Handling pressure, especially during the  dog days of summer can be trying. Summer break is winding down and students and parents are in full ‘back to school’ mode. With the end of the lazy days of summer, the pressure and stress could work itself into a lather over the coming weeks. Here are a couple of stressors to consider:

Back to School Shopping

It typically starts with the exercise of back to school shopping for supplies and clothes. You have a long list of required and recommended school supplies. Then there is the challenge of getting the right clothes, shoes, and backpack to ‘fit in’. You have to deal with large crowds, financial constraints, and social expectations. Add a parent and a teenager to the mix and what could possible go wrong?

Time Management

The next pressure is the managing everyone’s schedule. First you have to get your teen out of bed (a monumental feat to say the least), then everything has to go off without a hitch to get everyone in their respective places…on time! It’ll be like herding cats for at least a week. Don’t forget, the drop-off line at school is horrendous for the first few weeks. It’s challenging to manage three or four people with school, jobs, chores, activities, and any kind of social life, and coordinate everything without bringing things to a boil.

New Classes and Peers

One huge potential stressor for teenagers is often the pressure of fitting into a new social dynamic while being introduced to a stepped-up academic challenge. It can seem overwhelming.

We’ve all been there. As parent or teen, or both. Here are some ways that you can help to minimize your stress:

  • Strategize your back to school shopping experience

For some reason, there is an expectation that you need every school supply on the first day of school. You probably won’t find every school supply, cute skirt or cool gym shoes in one marathon shopping session anyway. Space this exercise out during the entire first month of school, or even better throughout the entire year. Back to school shopping events can resemble the craziness of Black Friday shopping after Thanksgiving.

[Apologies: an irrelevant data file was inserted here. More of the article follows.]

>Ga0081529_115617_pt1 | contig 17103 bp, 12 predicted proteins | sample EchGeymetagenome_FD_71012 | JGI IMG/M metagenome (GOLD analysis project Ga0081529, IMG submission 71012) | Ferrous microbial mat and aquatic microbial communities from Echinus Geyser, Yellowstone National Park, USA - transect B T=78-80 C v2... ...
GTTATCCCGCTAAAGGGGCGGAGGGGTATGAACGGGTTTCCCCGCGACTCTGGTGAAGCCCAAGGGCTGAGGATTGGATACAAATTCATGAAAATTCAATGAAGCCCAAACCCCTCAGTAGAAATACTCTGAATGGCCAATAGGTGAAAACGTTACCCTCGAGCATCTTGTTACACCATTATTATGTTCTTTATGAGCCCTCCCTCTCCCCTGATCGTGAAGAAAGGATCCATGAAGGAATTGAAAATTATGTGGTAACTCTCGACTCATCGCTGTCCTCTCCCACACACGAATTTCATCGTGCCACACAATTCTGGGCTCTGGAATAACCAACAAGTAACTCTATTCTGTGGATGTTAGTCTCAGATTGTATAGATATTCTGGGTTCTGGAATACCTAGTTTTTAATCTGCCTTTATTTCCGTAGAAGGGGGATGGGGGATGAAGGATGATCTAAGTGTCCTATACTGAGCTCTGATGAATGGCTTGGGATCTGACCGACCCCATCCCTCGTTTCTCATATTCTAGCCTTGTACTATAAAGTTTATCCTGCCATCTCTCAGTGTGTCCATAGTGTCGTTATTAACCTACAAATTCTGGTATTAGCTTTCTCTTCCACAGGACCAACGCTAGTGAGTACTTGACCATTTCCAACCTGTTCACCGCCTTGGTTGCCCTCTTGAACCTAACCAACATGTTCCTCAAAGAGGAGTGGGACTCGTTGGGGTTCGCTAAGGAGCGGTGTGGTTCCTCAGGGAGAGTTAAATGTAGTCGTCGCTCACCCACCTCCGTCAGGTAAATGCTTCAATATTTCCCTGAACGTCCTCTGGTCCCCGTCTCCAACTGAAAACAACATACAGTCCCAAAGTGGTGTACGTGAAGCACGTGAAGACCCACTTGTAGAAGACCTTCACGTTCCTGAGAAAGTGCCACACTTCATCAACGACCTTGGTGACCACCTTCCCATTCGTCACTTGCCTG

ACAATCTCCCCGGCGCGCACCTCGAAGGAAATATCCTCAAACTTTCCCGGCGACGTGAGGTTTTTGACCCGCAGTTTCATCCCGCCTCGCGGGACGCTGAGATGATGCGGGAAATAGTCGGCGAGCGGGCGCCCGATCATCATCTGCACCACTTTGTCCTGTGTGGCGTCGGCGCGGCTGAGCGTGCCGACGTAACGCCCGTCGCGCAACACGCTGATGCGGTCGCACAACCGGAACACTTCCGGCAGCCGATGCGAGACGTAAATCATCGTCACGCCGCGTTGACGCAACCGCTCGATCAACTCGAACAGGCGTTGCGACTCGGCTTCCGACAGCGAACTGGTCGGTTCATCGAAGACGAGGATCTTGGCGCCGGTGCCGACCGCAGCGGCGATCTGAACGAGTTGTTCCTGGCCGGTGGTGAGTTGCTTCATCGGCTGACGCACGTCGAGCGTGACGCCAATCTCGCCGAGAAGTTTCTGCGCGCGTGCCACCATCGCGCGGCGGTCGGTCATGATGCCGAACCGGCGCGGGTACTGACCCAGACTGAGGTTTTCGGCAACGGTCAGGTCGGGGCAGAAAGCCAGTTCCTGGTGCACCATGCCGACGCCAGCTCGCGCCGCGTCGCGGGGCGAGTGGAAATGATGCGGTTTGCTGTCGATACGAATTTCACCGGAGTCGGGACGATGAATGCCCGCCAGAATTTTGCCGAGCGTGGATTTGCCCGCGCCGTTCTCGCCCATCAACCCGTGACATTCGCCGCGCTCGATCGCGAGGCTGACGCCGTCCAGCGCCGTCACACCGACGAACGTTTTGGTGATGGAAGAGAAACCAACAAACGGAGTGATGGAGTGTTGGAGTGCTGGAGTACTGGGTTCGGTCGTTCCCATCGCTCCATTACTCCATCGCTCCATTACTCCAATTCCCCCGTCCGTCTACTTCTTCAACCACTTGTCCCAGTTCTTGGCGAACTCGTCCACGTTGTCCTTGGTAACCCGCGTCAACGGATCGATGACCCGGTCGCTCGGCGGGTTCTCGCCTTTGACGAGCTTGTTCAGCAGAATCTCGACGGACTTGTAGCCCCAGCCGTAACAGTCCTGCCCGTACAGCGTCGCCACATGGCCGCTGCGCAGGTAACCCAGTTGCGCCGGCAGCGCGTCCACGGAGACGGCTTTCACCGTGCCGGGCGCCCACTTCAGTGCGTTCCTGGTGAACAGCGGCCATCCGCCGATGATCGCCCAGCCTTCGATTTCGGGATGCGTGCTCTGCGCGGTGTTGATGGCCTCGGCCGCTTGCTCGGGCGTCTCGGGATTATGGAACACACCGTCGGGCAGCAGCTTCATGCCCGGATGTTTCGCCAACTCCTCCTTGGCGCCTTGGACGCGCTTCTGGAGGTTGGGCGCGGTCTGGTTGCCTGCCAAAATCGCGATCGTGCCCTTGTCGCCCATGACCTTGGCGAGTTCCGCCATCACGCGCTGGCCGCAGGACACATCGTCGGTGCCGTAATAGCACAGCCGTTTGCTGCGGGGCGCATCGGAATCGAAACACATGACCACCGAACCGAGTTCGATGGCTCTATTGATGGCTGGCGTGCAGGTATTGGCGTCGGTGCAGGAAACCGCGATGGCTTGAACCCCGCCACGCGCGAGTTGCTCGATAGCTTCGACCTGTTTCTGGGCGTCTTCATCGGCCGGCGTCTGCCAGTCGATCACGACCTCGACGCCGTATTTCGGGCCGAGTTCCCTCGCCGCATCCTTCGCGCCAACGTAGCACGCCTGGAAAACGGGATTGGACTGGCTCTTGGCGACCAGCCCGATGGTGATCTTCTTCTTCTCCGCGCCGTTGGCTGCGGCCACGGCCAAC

• Prepare the night before

The best time to prepare is when there is no pressure. Plan as much as possible, from what you’re wearing, to what you will eat the next day, to contingencies for when things will go wrong. Having a back-up for missed rides and changes in schedule will reduce the stress when life happens.

  • Set aside time each day to decompress

We all need an opportunity to decompress. Some people meditate, some listen or play music, others read or draw or look for Pokémon. Any calming activity that you enjoy will work. Checking social media is the opposite of this. Minimize interacting with others during this time unless it’s a group meditation or yoga.

  • Write in a journal, with intention

“A vision without an action is a daydream. An action without vision is a nightmare.”
Most of us want to reduce or effectively manage stress and pressure but we often don’t take any action to identify the source of our stress or pressure. Take some time to journal your experiences. Even a few sentences will help create some awareness. Make sure you answer these questions: What am I feeling? What events happened that lead to this feeling? How do I want to feel? What positive steps can I take to reach this objective?

Summary

Parents should model how to handle pressure

Much of teenager’s behavior is directly related to the actions you take, daily. Therefore, if parents are optimistic, think positively, and put things in perspective, the odds are teenagers will do the same. Show me how the people in a teen's life handles pressure, and more often than not, you see how the teen will manage stress. This isn’t always the case, but it is often enough so, consider the impact.

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